Representations of Women as Gender Warriors in Walker’s The Colour Purple: a Feminist delineation

  • Johannes Mogoboya, Lethabo Masha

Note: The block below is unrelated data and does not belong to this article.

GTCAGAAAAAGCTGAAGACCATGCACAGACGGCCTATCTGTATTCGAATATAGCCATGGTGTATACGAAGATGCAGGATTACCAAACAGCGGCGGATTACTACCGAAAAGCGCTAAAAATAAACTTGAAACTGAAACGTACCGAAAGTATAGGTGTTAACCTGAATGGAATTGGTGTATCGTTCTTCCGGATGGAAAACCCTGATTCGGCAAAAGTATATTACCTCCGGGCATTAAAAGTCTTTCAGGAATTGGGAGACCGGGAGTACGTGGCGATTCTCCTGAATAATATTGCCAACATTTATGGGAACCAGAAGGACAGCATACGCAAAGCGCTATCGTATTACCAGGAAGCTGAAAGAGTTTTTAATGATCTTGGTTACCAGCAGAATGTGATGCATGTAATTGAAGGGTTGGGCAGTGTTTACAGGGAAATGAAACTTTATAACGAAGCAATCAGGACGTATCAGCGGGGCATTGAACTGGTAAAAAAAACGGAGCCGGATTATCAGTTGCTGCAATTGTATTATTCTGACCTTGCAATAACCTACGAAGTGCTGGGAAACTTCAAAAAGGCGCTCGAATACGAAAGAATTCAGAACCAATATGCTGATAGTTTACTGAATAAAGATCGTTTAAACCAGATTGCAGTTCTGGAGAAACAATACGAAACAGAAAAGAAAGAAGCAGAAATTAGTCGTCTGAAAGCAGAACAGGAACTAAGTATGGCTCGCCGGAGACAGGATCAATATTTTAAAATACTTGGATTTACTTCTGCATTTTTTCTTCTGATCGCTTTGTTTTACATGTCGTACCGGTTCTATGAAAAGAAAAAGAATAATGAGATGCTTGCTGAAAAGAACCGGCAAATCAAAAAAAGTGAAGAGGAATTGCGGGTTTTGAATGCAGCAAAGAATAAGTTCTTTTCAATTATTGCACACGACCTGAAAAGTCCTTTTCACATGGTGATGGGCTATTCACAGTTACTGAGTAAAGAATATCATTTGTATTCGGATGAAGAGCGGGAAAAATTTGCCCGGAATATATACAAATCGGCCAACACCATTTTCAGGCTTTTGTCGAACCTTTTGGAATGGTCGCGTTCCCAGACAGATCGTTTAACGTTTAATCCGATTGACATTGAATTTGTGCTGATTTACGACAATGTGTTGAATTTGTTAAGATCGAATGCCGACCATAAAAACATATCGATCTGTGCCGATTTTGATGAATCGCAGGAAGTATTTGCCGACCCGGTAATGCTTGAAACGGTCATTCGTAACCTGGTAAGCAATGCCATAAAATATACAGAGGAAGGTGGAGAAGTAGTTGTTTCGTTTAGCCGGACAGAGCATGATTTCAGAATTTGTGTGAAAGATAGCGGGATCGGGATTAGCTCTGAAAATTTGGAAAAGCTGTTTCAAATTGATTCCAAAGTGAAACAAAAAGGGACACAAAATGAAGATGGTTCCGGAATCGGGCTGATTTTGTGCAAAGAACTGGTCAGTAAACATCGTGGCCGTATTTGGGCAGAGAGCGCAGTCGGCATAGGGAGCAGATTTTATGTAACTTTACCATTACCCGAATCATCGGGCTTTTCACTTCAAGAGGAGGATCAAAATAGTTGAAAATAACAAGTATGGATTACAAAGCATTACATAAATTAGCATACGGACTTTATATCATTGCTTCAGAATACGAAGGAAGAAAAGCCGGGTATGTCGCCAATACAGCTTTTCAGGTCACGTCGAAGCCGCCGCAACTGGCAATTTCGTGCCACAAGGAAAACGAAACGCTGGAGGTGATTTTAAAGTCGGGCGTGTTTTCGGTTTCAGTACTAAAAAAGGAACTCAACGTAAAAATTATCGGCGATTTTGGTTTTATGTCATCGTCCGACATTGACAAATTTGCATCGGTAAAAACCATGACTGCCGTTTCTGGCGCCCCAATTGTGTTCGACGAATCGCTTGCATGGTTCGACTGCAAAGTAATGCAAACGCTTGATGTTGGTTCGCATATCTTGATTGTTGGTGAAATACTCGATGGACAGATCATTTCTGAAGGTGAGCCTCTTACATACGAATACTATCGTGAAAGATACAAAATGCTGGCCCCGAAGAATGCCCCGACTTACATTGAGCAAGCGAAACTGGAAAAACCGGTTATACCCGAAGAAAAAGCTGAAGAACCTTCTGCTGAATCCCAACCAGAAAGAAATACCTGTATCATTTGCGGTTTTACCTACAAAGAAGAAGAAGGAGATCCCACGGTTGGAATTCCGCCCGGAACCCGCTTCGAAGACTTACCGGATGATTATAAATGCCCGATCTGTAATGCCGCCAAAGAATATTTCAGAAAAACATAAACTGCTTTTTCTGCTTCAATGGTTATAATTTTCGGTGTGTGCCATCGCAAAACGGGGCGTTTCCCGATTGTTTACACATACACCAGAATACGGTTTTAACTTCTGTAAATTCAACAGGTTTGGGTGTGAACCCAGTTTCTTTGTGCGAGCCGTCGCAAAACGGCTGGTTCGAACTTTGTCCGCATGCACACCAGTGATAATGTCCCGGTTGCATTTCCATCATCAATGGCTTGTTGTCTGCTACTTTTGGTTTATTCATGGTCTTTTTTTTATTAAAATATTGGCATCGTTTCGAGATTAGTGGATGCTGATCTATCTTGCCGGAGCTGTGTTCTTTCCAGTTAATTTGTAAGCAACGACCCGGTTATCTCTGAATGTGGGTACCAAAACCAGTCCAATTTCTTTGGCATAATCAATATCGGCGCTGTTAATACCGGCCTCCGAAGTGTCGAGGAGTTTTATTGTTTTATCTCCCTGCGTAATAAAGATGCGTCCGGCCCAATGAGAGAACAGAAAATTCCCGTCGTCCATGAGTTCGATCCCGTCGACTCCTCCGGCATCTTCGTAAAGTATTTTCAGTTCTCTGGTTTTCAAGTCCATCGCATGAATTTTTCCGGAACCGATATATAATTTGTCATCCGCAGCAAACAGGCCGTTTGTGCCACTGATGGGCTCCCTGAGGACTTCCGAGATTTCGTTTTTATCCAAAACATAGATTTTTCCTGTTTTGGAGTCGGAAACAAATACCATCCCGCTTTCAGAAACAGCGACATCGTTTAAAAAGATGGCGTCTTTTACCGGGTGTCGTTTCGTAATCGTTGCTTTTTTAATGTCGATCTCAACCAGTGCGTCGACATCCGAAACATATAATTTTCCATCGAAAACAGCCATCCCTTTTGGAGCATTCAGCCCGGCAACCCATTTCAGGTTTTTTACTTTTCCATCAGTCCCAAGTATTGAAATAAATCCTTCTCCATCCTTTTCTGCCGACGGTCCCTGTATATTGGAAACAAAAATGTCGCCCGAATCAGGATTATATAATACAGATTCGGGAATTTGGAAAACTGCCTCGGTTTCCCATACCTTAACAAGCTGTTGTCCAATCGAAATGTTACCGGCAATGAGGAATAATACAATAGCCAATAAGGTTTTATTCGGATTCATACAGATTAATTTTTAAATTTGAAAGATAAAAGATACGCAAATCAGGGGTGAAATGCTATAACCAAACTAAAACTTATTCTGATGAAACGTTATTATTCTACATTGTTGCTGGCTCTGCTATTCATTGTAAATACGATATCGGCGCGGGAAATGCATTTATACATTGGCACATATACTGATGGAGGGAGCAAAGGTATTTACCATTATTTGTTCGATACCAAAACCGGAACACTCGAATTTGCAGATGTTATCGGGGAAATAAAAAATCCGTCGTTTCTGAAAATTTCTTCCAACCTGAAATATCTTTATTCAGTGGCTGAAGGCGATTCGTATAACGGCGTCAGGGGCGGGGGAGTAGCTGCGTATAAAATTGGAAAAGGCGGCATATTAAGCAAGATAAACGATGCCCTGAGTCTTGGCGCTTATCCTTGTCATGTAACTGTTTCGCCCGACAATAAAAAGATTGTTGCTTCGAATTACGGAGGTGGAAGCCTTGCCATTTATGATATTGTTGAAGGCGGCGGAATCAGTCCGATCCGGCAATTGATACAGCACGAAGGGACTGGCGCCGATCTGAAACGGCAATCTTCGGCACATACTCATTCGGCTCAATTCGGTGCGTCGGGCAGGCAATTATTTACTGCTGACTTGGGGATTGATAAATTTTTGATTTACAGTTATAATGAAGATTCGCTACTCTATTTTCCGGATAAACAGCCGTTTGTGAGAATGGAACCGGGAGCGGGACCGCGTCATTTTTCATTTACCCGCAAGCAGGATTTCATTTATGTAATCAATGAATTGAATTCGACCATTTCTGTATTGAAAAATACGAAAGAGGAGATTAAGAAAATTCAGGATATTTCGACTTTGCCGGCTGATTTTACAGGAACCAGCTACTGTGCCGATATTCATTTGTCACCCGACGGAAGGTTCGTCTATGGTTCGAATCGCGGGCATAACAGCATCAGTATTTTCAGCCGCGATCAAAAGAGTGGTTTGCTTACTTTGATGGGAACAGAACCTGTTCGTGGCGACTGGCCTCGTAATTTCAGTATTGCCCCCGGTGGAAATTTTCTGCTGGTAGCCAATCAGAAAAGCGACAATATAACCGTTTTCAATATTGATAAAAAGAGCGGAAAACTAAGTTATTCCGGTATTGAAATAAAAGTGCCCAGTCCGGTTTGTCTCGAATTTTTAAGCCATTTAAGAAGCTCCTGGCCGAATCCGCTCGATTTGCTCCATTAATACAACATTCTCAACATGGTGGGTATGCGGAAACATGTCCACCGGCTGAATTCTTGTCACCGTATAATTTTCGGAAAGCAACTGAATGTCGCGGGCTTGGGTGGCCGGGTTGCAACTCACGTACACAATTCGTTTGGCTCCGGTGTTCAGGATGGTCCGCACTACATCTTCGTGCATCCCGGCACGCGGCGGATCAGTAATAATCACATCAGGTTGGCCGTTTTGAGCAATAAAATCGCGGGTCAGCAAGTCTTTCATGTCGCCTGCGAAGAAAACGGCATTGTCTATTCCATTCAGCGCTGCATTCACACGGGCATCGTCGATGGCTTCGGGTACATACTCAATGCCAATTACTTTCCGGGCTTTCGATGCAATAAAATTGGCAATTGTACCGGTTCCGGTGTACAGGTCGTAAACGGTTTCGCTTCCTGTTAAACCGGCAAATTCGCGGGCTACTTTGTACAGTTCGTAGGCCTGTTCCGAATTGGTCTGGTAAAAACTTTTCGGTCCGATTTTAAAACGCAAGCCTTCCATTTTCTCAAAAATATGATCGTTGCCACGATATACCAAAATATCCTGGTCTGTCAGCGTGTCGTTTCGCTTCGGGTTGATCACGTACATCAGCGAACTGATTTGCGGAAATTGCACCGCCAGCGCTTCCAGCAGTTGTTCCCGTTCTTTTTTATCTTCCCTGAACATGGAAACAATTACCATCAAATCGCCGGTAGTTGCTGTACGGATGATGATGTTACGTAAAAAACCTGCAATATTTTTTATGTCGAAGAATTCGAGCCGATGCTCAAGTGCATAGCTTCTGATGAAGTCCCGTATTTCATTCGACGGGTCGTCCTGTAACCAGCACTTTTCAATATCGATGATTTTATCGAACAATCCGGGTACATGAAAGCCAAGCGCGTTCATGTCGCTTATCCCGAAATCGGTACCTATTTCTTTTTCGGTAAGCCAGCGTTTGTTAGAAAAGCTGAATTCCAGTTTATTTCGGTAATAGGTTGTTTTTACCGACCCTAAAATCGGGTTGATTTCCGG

This paper seeks to depict Afro-American women as gender parity warriors in Walker’s The Colour Purple (1982). The backdrop of this assertion is that women in general and Afro-American women in particular have suffered from gender adversities since time immemorial. These gender intolerances are usually wreaked on them by their patriarchal male counterparts, with culture used as a veneer. This paper, therefore, delineates women as the vanguard of gender deracination in Walker’s The Colour Purple. It is a qualitative study which is underpinned by Feminism.  Purposive sampling was employed to select The Colour Purple from other novels by the same author because of its appositeness to the study. Thematic textual analysis was used to examine representations of women as gender depolarisation proponents in the novel. This paper propounds that for the world to genuinely mordenise, gender disparities should be debunked through women empowerment. This is because women’s rights are human rights as well.